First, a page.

Destroying milk at the Egremont depot
The view from outside Windscale in 1957
While the staff at Windscale were trying to put out the fire in Pile 1, people living nearby were oblivious to what was going on.
There was no outward sign that there was anything wrong at the Windscale plant on October 10th 1957.
Ivor Nicholas today
Ivor Nicholas, a local photographer was out and about when he spotted a fire engine heading for Sellafield. He rang the fire control room and says they seemed unusually cagey. He headed for the nuclear site but when he got there, there was nothing to see.
He says he took a photo to be on the safe side and then went back to his scheduled assignments for that day.
The following day the Atomic Energy Authority issued a news release saying there had been a fire but that it had been put out and there was no risk to the public.
Monitoring the fields for radioactivity
Even so there had been a release of radioactivity and they decided to ask some local farmers to pour away their milk as a precaution. The number of farms affected grew after more details emerged about the direction the wind had been blowing that day. It meant the radioactivity had spread across more of West and South Cumbria than at first thought.
Ivor Nicholas says he thinks he was partly responsible for the change of tack after the national newspapers highlighted this aspect having asked him, as the man on the ground, about the wind direction.
There were claims then and since that the AEA had deliberately mislead the public about the wind direction and about the public health effects of the radiation that was released.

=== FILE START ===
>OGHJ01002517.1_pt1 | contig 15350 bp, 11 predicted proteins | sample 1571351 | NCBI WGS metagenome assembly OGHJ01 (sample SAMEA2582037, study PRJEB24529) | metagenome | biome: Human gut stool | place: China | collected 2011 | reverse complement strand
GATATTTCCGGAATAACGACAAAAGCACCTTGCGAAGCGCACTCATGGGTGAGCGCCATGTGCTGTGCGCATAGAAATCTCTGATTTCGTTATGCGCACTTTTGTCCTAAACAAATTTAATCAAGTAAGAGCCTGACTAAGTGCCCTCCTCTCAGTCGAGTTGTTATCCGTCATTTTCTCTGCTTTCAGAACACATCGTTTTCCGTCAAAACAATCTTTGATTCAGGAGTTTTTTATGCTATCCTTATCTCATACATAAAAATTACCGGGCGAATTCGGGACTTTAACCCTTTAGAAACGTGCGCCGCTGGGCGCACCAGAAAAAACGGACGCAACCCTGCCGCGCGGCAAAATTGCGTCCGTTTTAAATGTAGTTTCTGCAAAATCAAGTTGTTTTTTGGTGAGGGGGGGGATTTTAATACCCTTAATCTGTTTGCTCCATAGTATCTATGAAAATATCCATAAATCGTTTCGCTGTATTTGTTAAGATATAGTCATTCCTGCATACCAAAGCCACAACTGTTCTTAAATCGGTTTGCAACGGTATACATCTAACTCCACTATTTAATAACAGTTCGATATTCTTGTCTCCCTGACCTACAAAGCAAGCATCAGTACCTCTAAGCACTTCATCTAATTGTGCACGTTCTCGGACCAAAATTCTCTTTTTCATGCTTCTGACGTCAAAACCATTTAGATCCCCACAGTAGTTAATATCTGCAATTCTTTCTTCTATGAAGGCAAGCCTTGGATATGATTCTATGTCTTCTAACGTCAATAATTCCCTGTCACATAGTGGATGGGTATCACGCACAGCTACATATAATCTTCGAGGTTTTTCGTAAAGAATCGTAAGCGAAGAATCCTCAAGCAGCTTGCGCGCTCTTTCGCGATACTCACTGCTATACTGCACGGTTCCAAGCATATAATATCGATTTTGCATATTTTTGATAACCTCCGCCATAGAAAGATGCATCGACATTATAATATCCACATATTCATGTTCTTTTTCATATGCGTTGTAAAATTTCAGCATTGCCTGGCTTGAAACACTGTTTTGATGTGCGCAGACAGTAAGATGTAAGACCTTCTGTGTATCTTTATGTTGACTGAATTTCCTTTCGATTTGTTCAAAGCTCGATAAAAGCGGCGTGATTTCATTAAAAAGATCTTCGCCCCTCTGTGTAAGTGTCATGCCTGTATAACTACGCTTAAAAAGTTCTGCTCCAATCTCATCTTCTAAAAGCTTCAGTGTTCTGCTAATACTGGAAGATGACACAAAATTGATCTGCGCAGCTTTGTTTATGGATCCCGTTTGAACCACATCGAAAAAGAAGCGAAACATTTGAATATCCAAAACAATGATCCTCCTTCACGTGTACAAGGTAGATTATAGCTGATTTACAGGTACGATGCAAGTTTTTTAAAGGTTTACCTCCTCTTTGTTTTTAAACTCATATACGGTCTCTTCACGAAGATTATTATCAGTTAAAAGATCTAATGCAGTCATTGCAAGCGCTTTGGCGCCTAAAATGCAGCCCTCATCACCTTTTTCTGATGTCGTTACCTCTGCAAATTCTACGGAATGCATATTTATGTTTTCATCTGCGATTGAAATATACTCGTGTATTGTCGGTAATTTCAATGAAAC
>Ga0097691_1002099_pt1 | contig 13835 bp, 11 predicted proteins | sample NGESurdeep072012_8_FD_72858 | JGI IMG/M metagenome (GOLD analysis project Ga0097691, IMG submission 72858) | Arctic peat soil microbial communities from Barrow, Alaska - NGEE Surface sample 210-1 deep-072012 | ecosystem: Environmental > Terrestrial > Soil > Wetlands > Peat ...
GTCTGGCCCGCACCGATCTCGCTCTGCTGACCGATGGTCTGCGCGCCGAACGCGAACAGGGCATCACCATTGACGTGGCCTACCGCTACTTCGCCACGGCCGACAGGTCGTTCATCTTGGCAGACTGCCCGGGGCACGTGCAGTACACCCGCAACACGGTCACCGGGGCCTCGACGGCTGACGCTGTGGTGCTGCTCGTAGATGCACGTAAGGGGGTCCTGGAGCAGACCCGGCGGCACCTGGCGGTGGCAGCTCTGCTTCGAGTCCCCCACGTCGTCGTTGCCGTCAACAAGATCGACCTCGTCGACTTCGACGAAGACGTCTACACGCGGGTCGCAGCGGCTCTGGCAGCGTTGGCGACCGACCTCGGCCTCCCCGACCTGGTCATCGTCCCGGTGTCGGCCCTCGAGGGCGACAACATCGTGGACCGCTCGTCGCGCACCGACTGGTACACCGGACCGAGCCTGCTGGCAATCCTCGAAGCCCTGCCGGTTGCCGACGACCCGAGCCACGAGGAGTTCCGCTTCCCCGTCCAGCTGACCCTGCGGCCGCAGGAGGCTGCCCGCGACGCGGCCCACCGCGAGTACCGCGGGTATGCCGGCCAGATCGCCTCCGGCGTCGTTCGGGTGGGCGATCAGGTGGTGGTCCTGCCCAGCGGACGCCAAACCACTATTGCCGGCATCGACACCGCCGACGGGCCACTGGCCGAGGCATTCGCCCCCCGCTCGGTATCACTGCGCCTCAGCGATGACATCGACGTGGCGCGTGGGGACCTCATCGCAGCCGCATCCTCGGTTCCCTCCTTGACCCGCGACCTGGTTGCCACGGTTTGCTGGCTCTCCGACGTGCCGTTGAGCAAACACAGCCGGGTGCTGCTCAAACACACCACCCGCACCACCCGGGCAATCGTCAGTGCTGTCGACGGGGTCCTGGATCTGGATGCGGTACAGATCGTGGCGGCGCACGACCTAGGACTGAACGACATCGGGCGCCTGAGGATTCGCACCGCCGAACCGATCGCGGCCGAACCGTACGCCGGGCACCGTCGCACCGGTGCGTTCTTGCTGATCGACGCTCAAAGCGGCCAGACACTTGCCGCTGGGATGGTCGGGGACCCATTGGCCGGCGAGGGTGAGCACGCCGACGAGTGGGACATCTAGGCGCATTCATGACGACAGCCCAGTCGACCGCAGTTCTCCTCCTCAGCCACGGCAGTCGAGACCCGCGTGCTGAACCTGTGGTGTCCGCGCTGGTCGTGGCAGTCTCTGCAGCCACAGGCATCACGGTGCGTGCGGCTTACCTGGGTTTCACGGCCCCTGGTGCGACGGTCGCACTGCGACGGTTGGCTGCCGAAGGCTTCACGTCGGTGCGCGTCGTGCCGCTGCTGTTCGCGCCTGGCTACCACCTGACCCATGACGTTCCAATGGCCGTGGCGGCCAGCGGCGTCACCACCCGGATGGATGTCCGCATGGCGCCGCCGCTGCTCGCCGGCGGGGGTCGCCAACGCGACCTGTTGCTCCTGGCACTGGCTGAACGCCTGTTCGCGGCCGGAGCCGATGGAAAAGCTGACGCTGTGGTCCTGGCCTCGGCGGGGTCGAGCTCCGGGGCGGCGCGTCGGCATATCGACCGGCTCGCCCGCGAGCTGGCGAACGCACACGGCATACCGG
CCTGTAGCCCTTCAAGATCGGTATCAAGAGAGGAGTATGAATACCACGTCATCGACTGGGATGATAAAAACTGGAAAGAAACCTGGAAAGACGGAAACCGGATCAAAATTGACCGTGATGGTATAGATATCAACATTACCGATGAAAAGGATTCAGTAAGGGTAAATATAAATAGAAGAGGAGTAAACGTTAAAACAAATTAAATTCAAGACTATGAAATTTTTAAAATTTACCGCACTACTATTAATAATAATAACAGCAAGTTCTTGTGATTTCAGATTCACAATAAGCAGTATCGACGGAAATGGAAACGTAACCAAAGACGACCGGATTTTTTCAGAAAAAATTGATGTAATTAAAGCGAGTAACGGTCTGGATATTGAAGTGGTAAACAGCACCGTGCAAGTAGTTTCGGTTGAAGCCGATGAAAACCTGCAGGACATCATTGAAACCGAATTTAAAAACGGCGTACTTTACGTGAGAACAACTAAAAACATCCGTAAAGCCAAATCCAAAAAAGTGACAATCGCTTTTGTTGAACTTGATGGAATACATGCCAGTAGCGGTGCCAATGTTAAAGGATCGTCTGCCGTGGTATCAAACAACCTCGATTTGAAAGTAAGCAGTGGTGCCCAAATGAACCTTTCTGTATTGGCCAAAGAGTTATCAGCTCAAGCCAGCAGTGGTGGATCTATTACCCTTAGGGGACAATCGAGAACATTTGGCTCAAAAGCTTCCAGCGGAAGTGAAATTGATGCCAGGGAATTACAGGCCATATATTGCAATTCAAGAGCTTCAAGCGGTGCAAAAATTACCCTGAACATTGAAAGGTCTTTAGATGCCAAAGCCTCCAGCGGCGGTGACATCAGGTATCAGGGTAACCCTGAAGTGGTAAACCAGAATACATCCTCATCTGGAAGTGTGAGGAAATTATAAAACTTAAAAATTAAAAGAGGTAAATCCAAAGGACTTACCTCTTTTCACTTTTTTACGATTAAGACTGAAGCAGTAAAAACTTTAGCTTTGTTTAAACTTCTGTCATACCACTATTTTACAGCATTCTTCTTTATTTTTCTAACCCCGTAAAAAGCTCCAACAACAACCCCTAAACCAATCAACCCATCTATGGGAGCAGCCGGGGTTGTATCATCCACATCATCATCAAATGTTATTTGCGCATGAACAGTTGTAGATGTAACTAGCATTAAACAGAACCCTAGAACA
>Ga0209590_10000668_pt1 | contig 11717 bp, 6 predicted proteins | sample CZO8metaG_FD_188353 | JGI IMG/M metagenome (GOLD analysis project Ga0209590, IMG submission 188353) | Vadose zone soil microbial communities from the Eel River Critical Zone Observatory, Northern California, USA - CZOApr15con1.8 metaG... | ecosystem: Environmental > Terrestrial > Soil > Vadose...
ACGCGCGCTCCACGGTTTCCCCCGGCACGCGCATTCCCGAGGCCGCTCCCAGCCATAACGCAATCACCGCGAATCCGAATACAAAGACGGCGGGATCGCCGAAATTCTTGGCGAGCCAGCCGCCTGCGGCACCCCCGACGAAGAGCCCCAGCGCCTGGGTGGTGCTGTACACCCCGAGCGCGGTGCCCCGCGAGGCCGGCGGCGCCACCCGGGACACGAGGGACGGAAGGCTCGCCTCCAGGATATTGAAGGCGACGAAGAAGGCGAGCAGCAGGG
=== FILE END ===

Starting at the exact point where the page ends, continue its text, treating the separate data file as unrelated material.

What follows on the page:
Maurice Steele, who was 16 at the time, remembers his father pouring away the milk on their farm and them having to buy tinned milk to drink. He says no-one was unduly worried by the fire but as time went on he says they felt they were "being hoodwinked that there had been absolutely no danger".
Tom Tuohy, the deputy works manager and one of those who fought the fire says as far as HE was concerned there was no cover up. He says "I answered every question I was asked straightforwardly".
Ivor Nicholas took a lot of photographs over the next few days, supplying both local and national papers. These included milk being poured away, local fields being monitored for radioactivity and a man called "Radioactive Man" as he was dubbed by the national tabloids.
This was local man Stan Ritson who had been on site helping to put out the fire. There were rumours that he'd had his head shaved and was wearing a white protection suit. But when Ivor went to see him he opened the door with a full head of hair and asked him if he wanted a cup of tea.
No-one died in the fire but despite what the AEA said in 1957 about there being no risk to human health, it's now widely accepted that some deaths in the UK, and elsewhere in Europe, could have been caused by the release of the radioactivity. But the figures vary depending on which study you look at. Some have suggested 30, others around 100 and some well over that.
Brian Wynne, professor of science studies at Lancaster University says the deaths are what are known as statistical deaths i.e not actual named people and it will be always difficult to prove whether any one person died as a direct result of an incident like the fire.
But it did change many people's views on the nuclear industry. Maurice Steele who went on to run his own farm says the combination of the Windscale fire and the Chernobyl disaster led to him becoming an anti-nuclear campaigner.
* With thanks to Ivor Nicholas for the use of photographs he took in 1957.
last updated: 08/10/07
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